This month in stewardship: December

November 14, 2019 by Robyn Davis Sekula

In my mailbox recently, there was a sweet hand-written note that had the return address of my church. I opened it up out of sheer curiosity and found an absolute delight inside.

I had filled out my stewardship pledge card and dropped it in the offering plate – and what I had gotten in return was a thank you note written by a child. This adorable note thanked me for being part of the church and told me their favorite thing about our church. It was simple and sweet, and unforgettable.

My church business administrator had already let me know my pledge was received earlier this month by email, which confirmed that it was collected and appreciated.

So, for one pledge, I had been thanked twice.

That’s 2 out of 7 of the thank you’s it takes to make someone really feel “thanked.” Research shows that a person has to be thanked 7 times before they really feel it. From the perspective of a stewardship team leader, that sounds exhausting.

But let me give you a few ideas for how to say thank you in creative ways.

First, a personal, hand-written note of some kind is mandatory. MANDATORY. You cannot skip this. In today’s age of electronic communication, it’s tempting to believe that an email is all that’s necessary, but wow, it makes such an impression to receive a hand-written note.

Who writes those? Divide it up. Ask members of your session to write a few each. Ask older children in your church to write a few. Ask to have 20 minutes of time at youth group one night and ask each person to write five or so. Break this task up any way you’d like, but do not skip it. If you’re a pastor, no, it’s not your job to do them all – and if you’re on the stewardship or generosity team at your church, you shouldn’t ask them to. This is a terrific job for a volunteer.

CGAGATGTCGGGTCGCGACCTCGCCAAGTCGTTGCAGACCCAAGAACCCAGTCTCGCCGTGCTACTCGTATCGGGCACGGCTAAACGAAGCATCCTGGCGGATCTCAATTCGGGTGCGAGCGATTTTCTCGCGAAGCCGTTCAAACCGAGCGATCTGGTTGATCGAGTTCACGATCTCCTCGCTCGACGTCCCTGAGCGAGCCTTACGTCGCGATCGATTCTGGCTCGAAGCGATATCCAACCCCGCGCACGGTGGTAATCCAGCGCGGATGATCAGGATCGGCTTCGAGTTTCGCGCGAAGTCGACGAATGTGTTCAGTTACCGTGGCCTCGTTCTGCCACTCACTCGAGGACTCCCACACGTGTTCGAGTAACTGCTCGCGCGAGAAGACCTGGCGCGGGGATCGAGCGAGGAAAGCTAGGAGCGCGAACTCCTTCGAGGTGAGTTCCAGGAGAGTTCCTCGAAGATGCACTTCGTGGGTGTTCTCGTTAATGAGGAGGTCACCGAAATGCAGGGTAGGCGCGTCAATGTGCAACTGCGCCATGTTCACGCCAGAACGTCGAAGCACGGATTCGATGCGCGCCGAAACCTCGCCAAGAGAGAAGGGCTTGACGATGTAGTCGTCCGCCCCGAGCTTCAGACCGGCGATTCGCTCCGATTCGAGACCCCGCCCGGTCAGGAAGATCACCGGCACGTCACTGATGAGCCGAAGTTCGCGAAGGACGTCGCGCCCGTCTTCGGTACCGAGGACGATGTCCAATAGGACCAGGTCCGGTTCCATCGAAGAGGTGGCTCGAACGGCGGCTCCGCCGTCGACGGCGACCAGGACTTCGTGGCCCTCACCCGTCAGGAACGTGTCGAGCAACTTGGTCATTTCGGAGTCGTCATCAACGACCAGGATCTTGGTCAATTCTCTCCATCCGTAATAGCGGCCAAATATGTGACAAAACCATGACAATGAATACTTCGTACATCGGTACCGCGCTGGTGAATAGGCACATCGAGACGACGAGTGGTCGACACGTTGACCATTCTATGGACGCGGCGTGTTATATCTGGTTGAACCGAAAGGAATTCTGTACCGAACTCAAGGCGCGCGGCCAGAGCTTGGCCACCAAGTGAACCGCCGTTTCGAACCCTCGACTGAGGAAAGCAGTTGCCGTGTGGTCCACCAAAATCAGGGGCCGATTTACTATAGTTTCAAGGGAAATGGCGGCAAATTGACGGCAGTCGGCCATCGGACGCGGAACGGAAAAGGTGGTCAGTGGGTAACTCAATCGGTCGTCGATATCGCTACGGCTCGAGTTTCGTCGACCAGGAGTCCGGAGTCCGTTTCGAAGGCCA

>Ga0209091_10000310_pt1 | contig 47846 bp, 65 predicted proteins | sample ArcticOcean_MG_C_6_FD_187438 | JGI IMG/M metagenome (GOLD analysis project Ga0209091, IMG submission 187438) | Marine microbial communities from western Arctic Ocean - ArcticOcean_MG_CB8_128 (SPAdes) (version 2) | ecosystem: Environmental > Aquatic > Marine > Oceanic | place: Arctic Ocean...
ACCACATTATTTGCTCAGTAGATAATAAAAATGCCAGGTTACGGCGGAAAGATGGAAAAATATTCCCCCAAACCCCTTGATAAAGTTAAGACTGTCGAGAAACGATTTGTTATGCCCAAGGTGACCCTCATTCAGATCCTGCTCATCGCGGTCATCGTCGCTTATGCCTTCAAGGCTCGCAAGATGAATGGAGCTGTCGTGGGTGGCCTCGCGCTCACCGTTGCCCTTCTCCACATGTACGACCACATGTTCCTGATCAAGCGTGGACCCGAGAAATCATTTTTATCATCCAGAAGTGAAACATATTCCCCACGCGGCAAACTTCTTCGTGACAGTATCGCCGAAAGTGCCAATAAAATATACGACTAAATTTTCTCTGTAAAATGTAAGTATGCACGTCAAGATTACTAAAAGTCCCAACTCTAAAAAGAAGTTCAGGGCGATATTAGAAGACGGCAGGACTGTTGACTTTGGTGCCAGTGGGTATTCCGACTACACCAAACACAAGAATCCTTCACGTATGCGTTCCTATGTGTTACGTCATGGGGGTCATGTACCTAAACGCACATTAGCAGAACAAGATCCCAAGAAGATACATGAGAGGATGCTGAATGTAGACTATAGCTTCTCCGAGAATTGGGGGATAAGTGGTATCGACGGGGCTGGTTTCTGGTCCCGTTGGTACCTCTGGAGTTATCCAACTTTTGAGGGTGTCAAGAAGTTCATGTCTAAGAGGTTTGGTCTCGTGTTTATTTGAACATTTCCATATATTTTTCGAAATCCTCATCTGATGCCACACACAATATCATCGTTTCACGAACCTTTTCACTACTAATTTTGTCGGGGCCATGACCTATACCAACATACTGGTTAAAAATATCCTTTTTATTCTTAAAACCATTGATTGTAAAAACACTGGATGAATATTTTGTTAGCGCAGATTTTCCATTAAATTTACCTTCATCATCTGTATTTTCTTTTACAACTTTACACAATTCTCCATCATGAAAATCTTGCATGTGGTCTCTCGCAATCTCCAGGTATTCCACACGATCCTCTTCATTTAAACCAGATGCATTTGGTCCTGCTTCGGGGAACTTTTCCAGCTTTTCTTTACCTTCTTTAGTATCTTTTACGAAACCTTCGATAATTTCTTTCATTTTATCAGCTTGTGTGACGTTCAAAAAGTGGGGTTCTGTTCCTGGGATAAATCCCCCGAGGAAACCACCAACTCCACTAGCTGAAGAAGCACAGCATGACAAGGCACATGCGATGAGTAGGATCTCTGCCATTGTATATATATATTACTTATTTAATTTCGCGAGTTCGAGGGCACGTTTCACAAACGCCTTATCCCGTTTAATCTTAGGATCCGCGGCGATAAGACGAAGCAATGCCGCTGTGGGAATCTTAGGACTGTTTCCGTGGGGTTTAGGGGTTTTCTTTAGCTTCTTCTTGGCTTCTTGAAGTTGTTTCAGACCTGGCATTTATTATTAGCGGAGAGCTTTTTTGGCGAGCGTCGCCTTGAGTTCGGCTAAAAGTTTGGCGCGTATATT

Second, someone from your church’s office, finance team, etc., needs to provide an official thank you and acknowledgment that the pledge card was received and has been officially recorded.

If you only do those two things, you’ll probably do more than a lot of congregations! You’d be surprised how often that gets skipped. As a donor, you’re left wondering, “Was my pledge received?” It becomes a negative experience very quickly.

Here’s one more thing you can do: Call them. My university calls me every year just to thank me for my past gift. They don’t ask for more money – and that’s key. This is just to say thanks. They usually get my voicemail and just leave a message – but that’s OK. I still hear it, and it still feels good to be thanked. In a church setting, you want to make more of an effort to actually reach a person, as it affords an opportunity to check in with someone.

Other thank you’s do not have to be as personal. There are a few more ideas:

  • Place a thank you to the congregation in your church bulletin. Thank everyone for contributing, and state where you’re at with the stewardship pledges.
  • If you’re the pastor, thank the congregation from the pulpit. You can do this prior to the offering, during your sermon or at other moments during the service.
  • Include a brief thank you note or letter in your quarterly statements that you send to members of the congregation. This also serves as a reminder for those who have not pledged yet this year.
  • Buy a cake that says “Thank You” at the conclusion of your stewardship season. Invite the congregation to gather after church and share a piece, verbally thanking them for their pledges and future contributions. Everyone likes cake!

It’s easy to put all of this off until January – but don’t. You need to say thank you for pledges much sooner than that. Thank people quickly, personally and often for their generosity. Don’t leave them wondering if their gift was received. It’s in the wondering what’s happening that we lose faithful people, even those who have been in our churches for years.

What does your church do to say thanks to those who pledge future gifts? Tell us your stories – we may include them in a future column.

Thank you, as always, for reading!

Robyn Davis Sekula is Vice President of Communications and Marketing for the Presbyterian Foundation. You can reach her at or (502) 569-5101.